It’s been about nine months since I last mentioned baseball in this space. It’s not that the express stopped rolling, but when I wrote last April that the Smokies would not likely play their first game in Knoxville until 2025, it seemed pretty distant. Now, as 2022 turns to 2023, it seems like a good time to revisit the topic. The first time I interviewed Doug Kirchhofer, CEO of Boyd Sports, was in December 2020. Things looked quite different then:
The hope is for construction to start in the second half of 2021 with an aggressive goal of having baseball games in the spring of 2023. Failing that, 2024 seems like an easily obtainable goal.
I requested another conversation with Mr. Kirchhofer to look at what has happened with the stadium over the last year and what he expects for 2023. We started off with a laugh about the above line from my previous article. A lot has happened since then.
One of the issues that had to be confronted over the last year was the difficulty setting prices for a construction project that will continue for a long period of time. Interest rates, supply issues, and significant inflation made projecting costs far into the future a perilous venture. Even now, the group is working on finalizing numbers.
In the interim, a couple of moves were made to give the numbers some cushion against the various forces making the project less financially predictable. Randy Boyd pledged to provide an additional $6 million to the project and to loan the project up to $20 million, which may be paid back out of future tax increases on the surrounding development.
On the tax front, another move was made, to expand the TIF district from a tighter area around the stadium to include more of the Warehouse District. The zone directs increases in real estate tax revenue into paying for the stadium first and repaying the loan from Boyd afterward.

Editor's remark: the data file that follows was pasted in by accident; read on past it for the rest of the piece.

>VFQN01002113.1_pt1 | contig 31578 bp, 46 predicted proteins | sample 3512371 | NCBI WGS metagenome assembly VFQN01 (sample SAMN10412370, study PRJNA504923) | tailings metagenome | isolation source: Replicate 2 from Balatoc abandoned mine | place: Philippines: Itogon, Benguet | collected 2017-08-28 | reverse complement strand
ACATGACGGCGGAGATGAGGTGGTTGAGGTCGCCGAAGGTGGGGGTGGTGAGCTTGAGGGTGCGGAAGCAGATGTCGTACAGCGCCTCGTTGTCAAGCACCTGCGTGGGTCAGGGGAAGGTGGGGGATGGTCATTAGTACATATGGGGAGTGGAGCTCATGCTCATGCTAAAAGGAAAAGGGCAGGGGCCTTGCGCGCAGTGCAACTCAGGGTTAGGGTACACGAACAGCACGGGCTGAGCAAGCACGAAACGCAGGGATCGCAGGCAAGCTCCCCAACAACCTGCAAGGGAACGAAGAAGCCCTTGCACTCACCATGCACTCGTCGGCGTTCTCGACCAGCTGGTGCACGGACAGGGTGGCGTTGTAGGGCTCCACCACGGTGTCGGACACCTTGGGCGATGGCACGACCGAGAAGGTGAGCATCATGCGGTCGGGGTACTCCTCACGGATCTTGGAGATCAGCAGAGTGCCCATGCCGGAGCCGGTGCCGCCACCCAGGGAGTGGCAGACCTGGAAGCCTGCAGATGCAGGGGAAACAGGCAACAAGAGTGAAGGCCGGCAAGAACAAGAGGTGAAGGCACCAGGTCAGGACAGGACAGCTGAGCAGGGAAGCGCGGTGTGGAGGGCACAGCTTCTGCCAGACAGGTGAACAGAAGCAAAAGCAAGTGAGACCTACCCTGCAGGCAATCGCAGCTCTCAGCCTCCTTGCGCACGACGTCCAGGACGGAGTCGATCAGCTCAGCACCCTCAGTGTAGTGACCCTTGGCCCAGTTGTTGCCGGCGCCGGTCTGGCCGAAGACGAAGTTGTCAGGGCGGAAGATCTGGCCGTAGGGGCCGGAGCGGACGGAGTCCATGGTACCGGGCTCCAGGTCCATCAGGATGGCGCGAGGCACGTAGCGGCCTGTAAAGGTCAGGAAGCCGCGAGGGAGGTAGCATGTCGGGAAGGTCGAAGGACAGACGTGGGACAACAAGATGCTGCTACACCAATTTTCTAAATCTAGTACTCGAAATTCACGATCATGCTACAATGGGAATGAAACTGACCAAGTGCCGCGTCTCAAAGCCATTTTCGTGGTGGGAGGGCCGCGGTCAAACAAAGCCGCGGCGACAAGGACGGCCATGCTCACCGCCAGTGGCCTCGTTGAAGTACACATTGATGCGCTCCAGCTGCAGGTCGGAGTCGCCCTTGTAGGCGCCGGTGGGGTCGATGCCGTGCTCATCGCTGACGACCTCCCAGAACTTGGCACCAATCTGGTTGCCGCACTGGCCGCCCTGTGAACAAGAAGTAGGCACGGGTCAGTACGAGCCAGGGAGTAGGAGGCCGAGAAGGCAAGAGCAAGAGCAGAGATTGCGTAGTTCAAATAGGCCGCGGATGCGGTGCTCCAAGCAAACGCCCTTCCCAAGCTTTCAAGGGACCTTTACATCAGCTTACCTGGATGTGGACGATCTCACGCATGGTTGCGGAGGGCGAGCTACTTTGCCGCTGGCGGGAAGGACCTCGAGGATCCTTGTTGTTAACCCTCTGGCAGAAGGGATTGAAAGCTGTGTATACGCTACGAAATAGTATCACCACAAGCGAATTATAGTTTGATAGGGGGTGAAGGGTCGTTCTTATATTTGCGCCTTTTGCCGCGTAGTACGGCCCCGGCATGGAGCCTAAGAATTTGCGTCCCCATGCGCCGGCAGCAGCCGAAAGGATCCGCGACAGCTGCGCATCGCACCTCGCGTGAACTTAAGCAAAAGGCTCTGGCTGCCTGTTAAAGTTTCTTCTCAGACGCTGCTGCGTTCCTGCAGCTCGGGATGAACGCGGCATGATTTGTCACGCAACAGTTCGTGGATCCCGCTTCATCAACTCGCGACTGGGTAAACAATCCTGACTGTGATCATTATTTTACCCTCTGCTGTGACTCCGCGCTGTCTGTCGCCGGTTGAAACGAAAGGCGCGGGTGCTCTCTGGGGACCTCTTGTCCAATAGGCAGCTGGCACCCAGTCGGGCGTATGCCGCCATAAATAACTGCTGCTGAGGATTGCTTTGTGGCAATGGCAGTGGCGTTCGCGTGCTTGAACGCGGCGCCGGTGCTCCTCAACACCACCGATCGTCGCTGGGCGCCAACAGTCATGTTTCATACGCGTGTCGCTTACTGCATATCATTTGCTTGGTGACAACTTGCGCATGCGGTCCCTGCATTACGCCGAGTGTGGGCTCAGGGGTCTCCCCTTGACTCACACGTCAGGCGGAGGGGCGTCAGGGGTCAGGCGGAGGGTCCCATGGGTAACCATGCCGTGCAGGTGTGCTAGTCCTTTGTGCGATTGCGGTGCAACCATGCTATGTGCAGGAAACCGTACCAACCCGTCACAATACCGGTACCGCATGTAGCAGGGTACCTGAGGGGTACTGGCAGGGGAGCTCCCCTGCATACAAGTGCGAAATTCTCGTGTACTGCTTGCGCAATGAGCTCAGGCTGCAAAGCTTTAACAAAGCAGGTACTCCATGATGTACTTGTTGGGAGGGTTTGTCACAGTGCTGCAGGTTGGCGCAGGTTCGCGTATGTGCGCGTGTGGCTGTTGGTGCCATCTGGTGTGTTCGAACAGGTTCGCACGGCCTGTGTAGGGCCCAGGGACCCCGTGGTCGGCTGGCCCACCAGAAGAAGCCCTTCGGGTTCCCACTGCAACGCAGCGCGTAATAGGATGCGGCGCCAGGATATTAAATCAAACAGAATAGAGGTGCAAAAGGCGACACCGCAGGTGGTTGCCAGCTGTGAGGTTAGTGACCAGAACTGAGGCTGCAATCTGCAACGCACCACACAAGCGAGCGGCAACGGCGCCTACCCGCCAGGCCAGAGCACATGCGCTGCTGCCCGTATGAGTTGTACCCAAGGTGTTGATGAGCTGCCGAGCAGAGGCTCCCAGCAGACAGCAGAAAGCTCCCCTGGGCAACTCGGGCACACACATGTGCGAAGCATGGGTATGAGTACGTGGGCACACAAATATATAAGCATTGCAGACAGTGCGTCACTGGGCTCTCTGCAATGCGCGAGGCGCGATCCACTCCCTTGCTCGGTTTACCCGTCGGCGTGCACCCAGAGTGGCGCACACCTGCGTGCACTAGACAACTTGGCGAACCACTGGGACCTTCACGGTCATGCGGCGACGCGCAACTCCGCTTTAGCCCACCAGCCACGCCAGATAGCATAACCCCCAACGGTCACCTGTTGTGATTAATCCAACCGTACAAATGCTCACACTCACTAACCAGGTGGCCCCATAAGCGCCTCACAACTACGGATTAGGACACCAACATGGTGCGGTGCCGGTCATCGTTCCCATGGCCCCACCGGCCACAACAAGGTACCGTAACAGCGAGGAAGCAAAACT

On the expense end of the equation, the stadium design was examined further to determine if there could be savings found without sacrificing fan experience or stadium function. The major concession there was to move team offices out of the stadium and into one of the adjacent developments. Mr. Kirchhofer was clear that this would not impact street-level retail space in that building but would be housed above the first floor.
The construction documents are now largely completed but are being fine-tuned for presentation to the Sports Authority (hopefully) in the first quarter of this year, perhaps as early as next month. Denark Construction is in the process of getting bids and setting costs for that presentation. This will establish the guaranteed maximum cost of the project.
To the naked eye, the site currently looks like a field of clay with some sort of swimming pool/sinkhole filled with water somewhere on the third base line. Mr. Kirchhofer explained that two major pieces of site preparation are well underway. The first is the laying and expansion of utilities to the site to serve both the stadium and the other development pieces. The second is “rough grading,” which is what is visible on the site.
All the above sets the stage for the beginning of construction, which will start with foundations. Sometime this year, structures, including both the stadium and the first of the other developments, should begin emerging from the ground. The hope is that this work will start this quarter, with a two-year completion date and a spring 2025 first pitch in the new stadium.